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Populations, productivity, and feeding habits of seabirds on St. Lawrence Island, Alaska: Final report

January 1, 1988

A field camp was established at Kongkok Bay near the southwest cape of St. Lawrence Island and occupied continuously from 24 May to 2 September 1987. Permanent study plots were selected for both cliff and crevice-nesting species, and regular observations were made throughout the breeding season to document attendance patterns, breeding phenology, and success. Periodic collections of adults offshore and of chick meals in the colonies were used to determine the food habits of study species. Additional plots for population monitoring of murres and kittiwakes were established in colonies near Savoonga on the north side of the island, and counts were made there between 23 July and 1 August. Shore based work was supplemented with offshore studies of seabird foraging distribution from the USFWS vessel TIGLAX between 18 August and 3 September 1987.

Populations of all study species in the Kongkok Bay area increased since the last study of seabirds there (murres 20, kittiwakes 87, Least Auklets 8, Crested Auklets 442). Pelagic Cormorants, Common Murres, and Thick-billed Murres exhibited average, or above average, breeding success at Kongkok in 1987. Black-legged Kittiwakes exhibited near-total reproductive failure. Crested and Least Auklets had high levels of breeding success after the effects of observer disturbance were taken into account. Predation by microtine rodents and foxes was a significant source of chick mortality on auklets.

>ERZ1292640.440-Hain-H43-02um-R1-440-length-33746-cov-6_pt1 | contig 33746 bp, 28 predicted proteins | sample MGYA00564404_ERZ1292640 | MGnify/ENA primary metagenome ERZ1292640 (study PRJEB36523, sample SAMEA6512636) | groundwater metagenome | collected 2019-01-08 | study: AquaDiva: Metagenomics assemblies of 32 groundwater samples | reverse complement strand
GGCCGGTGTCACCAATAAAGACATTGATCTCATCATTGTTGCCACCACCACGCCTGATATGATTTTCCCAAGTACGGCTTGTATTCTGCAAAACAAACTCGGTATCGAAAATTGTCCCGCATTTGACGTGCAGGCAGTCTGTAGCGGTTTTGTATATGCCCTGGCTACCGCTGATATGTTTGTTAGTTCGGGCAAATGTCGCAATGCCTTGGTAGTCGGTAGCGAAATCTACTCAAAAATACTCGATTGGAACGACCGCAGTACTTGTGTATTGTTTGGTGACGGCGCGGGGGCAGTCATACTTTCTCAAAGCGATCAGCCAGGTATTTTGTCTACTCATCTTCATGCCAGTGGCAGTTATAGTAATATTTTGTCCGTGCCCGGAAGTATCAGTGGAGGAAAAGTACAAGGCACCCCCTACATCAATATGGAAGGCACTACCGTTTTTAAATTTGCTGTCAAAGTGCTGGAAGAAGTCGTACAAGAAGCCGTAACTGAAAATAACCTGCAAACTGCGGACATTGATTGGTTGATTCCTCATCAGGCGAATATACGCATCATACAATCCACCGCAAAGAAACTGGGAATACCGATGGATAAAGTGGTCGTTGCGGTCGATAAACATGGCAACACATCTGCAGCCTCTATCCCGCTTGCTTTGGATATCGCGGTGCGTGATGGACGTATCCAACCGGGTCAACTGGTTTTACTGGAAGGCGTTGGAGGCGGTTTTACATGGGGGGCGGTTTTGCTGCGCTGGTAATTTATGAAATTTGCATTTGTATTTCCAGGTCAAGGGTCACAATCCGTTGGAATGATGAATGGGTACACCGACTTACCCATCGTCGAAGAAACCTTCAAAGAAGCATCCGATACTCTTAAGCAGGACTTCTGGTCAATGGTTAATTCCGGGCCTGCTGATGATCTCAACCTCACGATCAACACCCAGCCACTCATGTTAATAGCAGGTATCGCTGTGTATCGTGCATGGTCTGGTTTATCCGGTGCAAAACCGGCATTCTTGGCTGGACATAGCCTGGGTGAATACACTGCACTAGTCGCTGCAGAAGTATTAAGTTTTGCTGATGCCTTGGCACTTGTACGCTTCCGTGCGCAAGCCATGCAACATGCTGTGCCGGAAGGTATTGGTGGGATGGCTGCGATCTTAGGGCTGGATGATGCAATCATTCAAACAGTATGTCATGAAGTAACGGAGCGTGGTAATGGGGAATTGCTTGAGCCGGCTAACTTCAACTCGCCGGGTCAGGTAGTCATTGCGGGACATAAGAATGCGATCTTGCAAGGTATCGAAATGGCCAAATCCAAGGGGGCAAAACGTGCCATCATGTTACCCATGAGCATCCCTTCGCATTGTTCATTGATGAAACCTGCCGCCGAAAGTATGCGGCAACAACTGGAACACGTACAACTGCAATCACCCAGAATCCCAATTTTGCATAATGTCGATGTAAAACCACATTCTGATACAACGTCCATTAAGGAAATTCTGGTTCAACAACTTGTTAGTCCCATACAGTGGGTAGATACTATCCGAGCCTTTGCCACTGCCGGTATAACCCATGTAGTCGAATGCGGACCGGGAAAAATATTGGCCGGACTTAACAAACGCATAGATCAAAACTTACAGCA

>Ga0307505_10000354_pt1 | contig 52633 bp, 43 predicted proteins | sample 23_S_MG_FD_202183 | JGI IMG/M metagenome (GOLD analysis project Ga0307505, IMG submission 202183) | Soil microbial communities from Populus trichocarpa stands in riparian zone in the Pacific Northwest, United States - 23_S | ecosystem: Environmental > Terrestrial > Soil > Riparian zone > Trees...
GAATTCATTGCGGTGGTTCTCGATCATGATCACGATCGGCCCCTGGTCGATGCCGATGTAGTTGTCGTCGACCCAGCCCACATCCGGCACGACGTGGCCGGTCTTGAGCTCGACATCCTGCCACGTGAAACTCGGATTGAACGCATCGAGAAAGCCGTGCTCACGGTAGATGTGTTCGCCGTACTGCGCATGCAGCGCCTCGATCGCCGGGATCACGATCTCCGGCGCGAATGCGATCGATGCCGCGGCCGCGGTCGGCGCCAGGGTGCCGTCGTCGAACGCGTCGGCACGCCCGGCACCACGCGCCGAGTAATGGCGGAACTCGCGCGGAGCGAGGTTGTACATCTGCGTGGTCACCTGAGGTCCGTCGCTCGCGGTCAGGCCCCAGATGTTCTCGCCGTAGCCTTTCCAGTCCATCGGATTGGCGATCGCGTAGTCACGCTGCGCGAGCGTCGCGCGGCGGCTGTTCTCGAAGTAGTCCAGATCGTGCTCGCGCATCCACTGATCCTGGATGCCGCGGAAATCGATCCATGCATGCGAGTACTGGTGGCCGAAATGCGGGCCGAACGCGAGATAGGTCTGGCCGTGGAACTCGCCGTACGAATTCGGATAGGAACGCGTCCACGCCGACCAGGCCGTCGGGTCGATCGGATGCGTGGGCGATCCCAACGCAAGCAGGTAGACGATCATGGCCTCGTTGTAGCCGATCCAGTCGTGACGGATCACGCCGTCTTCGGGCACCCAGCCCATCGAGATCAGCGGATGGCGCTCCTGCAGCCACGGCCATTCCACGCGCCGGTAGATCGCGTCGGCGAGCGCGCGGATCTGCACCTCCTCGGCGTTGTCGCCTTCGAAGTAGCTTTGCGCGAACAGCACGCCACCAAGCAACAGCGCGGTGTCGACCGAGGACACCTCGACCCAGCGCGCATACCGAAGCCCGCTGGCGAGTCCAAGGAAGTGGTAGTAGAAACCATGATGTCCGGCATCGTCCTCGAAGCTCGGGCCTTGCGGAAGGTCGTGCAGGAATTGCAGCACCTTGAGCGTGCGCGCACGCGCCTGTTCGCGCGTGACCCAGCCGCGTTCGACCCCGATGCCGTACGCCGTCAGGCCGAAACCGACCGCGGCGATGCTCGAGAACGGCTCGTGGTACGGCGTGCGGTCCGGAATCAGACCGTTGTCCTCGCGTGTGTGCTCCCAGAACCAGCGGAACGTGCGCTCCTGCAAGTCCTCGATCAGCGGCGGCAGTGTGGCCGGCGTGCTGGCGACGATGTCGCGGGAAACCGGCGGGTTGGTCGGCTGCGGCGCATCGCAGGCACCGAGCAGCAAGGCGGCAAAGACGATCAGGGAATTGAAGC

Feeding concentrations were found primarily north of Gambell in the Anadyr Strait or western Chirikof Basin. Kittiwakes were dispersed widely over the study area. Diets of all species studied were normal and, with the exception of kittiwakes, there was no evidence of problems in obtaining food.

Current methods for assessing population changes in cliff-nesting species are considered adequate, but better techniques are needed for crevice-nesting auklets. Time-lapse photography offers the greatest potential for monitoring auklet numbers. A protocol is suggested for monitoring populations of murres, kittiwakes, and auklets at colonies in the Bering and Chukchi Seas. It calls for annual visits to selected colonies during two stages of the nesting cycle to assess numbers and breeding productivity.

The breeding failure of Black-legged Kittiwakes on St. Lawrence Island in 1987 was part of a pervasive syndrome of failure in this species observed throughout the Bering Sea and Gulf of Alaska in recent years. The causes of recurrent, widespread breeding failure need to be identified if kittiwakes are to have a role in area-wide population monitoring during the period of Alaskan development by the oil and gas industry.

Publication Year 1988
Title Populations, productivity, and feeding habits of seabirds on St. Lawrence Island, Alaska: Final report
Authors John F. Piatt, Scott A. Hatch, Bay D. Roberts, Wayne W. Lidster, John L. Wells, J. Christopher Haney
Publication Type Report
Publication Subtype Federal Government Series
Index ID 70187626
Record Source USGS Publications Warehouse
USGS Organization Alaska Science Center